Lifecycle assessments measure the environmental impacts of a product or a service. This method assesses environmental impacts associated with a holistic view, all stages of a product's life cycle, including raw material extraction and material processing, manufacture, distribution, use and end-of-life.

LCAs take into consideration many more aspects of the products impact than just GHG emissions. The metrics that you may be interested in for consideration include but are not limited to:

  • global warming potential (CO2 impact)
  • water consumption
  • waste generation
  • recycled content
  • recyclability of product
  • resource depletion

There are several ways an LCA can be undertaken:

  • Cradle-to-gate: impact is measured only from the point of raw material extraction to the point when the product is ready to leave the manufacturer's gates.
  • Cradle-to-grave: impact is measured from the point of raw material extraction to the point when the product has finished its useful life.
  • Cradle-to-cradle: impact is measured from the point of raw material extraction to the point when the product is recycled or reused and starts a new life cycle.

The method is standardised and guided by ISO 14044:2006, which makes the results comparable globally and across products.

CTI is one the first global open standards allowing business to measure circularity at a business unit, site or company level. The comprehensive framework enables us to take you through the key stages of how to set the scope, collect data, calculate the indicators and analyse them.

The most recent version of CTI v3.0 was recently released, updating the 2021 methodology for measuring the impact of recycled sourcing on GHG emission reductions.

Using CTI, a range of metrics can be measured and analysed, including a company’s ‘percentage material circularity’ of specific products (as outlined in the figure below):

  • To determine percentage circularity, metrics for the recycled content of raw material or product part, which are inputs in the production process can be analysed for recovery potential and actual recovery (recyclability)
  • Water circularity and recycled content and waste generation can also be analysed within a CTI assessment
  • A high-level carbon footprint can be developed; however, this will not give an LCA level of detail, but enough to demonstrate impact from sourcing recycled content versus virgin material.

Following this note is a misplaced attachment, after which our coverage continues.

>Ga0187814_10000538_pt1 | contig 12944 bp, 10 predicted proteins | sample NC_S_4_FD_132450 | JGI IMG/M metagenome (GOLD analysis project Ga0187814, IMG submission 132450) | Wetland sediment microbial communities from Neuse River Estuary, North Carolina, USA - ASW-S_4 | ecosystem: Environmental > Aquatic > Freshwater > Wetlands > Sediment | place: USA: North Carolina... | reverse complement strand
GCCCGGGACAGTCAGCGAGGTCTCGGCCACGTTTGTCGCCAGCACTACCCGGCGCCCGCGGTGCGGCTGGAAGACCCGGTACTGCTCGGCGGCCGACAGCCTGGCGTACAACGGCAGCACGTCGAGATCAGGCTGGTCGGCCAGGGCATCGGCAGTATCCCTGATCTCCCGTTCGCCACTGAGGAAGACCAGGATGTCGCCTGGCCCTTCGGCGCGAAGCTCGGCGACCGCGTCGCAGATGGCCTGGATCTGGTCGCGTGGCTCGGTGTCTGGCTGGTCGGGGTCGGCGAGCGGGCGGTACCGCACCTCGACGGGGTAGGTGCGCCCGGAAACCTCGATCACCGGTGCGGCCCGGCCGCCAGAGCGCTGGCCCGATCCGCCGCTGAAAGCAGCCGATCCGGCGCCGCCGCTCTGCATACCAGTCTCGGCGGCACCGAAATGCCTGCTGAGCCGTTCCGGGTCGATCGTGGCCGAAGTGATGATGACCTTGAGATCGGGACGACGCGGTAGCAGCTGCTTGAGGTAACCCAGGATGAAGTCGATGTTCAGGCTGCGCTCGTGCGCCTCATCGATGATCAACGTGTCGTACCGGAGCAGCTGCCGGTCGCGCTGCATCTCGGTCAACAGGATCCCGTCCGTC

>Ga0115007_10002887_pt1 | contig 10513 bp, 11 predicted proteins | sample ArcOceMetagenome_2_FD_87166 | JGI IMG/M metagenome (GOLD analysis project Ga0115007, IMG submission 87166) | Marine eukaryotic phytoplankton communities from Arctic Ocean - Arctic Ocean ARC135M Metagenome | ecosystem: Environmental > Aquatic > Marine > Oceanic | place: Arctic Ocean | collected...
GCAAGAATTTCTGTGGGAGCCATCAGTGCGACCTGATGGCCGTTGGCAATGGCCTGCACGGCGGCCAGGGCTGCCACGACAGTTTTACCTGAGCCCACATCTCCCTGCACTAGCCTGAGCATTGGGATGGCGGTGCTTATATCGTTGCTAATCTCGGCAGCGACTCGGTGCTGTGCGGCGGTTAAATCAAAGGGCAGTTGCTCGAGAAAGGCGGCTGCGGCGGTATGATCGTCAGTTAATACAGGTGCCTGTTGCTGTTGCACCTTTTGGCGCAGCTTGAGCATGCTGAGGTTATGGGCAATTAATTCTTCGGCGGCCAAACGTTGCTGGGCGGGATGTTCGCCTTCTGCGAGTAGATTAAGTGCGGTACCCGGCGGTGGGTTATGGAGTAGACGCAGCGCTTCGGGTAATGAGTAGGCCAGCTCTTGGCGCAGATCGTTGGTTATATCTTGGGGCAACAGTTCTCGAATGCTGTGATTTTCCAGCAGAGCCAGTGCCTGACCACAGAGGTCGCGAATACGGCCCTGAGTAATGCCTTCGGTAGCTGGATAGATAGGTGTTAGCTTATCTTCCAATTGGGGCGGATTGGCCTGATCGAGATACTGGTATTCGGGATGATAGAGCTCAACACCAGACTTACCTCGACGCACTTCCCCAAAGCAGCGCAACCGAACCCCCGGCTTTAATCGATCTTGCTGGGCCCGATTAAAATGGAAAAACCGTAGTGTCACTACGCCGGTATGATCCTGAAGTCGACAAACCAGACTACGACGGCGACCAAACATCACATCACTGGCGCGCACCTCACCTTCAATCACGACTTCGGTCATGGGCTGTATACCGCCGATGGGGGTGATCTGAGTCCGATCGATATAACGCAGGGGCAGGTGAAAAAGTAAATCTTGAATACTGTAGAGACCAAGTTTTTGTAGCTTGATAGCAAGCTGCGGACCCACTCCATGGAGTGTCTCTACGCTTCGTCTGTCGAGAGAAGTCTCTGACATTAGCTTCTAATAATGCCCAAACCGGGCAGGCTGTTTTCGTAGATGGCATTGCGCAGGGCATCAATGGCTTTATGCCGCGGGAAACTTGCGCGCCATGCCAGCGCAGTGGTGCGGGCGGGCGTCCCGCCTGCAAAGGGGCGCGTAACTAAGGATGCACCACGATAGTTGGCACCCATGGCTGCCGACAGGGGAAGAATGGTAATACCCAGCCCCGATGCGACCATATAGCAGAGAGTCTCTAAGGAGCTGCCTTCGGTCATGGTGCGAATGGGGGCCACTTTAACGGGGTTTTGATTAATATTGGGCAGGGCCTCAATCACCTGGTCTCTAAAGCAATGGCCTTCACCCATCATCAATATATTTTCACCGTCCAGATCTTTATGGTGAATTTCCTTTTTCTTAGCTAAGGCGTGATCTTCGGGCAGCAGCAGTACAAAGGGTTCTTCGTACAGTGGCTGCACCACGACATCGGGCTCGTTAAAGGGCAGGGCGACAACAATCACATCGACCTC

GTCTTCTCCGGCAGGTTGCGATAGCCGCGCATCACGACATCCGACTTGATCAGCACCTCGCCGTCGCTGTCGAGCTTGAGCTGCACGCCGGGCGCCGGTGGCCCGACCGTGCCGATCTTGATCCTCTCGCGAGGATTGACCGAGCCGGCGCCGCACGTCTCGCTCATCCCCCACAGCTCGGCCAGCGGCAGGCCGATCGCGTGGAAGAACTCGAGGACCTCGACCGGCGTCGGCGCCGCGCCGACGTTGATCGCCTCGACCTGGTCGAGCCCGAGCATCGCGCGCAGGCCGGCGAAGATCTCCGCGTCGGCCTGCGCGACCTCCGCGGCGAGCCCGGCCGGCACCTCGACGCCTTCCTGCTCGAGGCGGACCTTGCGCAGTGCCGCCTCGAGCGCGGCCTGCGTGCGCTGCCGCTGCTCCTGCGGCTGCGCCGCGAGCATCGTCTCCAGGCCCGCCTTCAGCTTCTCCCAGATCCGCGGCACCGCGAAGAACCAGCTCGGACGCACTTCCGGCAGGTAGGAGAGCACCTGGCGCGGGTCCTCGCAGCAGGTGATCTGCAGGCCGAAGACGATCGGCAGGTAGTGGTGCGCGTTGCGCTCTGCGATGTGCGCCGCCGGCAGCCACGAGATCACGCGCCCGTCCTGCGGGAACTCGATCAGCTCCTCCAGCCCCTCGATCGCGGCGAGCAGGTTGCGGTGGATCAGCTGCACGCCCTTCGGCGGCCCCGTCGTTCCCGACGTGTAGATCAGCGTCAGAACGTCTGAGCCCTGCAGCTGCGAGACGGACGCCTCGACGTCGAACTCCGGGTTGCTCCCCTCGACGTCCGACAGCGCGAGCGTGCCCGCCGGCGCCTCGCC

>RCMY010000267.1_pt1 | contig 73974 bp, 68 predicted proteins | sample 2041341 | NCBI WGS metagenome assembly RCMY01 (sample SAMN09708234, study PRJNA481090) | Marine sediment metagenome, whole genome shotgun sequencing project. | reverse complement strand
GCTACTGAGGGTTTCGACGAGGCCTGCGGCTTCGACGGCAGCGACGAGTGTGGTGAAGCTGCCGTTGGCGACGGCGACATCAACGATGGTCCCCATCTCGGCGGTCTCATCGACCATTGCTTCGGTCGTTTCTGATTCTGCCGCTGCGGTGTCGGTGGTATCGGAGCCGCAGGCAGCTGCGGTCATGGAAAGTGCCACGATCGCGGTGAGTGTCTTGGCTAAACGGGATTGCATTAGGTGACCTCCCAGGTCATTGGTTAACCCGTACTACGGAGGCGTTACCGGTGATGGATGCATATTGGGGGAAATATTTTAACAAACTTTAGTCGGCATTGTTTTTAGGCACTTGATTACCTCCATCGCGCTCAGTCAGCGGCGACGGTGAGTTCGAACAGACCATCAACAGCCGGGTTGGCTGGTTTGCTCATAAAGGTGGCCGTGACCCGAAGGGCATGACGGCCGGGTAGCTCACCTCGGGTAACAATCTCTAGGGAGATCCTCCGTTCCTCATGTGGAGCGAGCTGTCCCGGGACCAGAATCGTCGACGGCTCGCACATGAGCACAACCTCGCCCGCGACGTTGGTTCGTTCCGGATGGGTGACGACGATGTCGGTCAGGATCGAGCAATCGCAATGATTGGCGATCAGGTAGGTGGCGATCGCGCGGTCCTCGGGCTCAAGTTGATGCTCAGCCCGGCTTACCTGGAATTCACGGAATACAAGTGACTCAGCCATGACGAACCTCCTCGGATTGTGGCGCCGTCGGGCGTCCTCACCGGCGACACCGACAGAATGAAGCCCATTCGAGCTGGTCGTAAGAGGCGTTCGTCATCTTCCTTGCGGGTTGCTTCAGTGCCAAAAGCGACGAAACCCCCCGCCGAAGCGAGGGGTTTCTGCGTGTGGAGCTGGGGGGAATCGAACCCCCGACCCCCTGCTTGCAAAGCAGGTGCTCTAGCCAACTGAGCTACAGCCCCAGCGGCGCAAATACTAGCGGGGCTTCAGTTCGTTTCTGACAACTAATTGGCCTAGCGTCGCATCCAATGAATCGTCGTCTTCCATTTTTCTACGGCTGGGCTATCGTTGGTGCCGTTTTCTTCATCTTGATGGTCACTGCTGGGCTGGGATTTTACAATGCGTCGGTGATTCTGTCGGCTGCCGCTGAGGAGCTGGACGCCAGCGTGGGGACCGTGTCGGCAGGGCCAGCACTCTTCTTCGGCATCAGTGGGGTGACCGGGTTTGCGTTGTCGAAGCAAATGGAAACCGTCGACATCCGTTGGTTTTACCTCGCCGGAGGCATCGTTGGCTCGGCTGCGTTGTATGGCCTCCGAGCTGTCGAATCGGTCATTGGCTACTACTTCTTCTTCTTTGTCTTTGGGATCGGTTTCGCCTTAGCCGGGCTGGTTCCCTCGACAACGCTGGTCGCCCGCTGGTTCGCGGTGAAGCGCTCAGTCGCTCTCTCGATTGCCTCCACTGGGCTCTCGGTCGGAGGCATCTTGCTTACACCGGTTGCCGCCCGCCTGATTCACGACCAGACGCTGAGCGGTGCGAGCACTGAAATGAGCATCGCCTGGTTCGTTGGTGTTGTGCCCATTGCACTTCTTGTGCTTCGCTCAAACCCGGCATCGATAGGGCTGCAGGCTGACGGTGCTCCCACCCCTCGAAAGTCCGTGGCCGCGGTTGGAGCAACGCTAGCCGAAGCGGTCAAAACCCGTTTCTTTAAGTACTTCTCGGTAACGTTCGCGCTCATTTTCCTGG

CTI is particularly useful for year-on-year comparisons of product sustainability improvement by providing the established framework, and easy to communicate metrics.

Organisations will then need to develop a circular strategy to set objectives and targets and plan what steps to take, which can include:

  • adopting Industry 4.0 technologies to disrupt the current business model
  • aligning workforce attitudes to make sure employees support the company’s circular economy principles
  • developing new skills such as engineering and data science to help maximise the benefits of technology and drive innovation
  • focusing on supply chain resilience and relationships to promote a circular economy across all sectors.


We bring deep industry expertise and global best practice to help Australian manufacturers establish themselves as global leaders. Talk to us about how you can embrace Industry 4.0, sustain your existing business, embed new processes and drive operational efficiencies and agility to become more competitive.

KPMG’s circular economy advisory services can help organisations take advantage of the circular economy. These services include research and trends analysis, opportunity identification, strategy development, strategy implementation, and a Circular Advantage Program that helps companies design circular economy strategies while exploring collaborative opportunities.

Contact us

Get in touch to learn how the KPMG manufacturing team can help create a suitable asset optimisation strategy for your organisation and usher you into the era of Industry 4.0.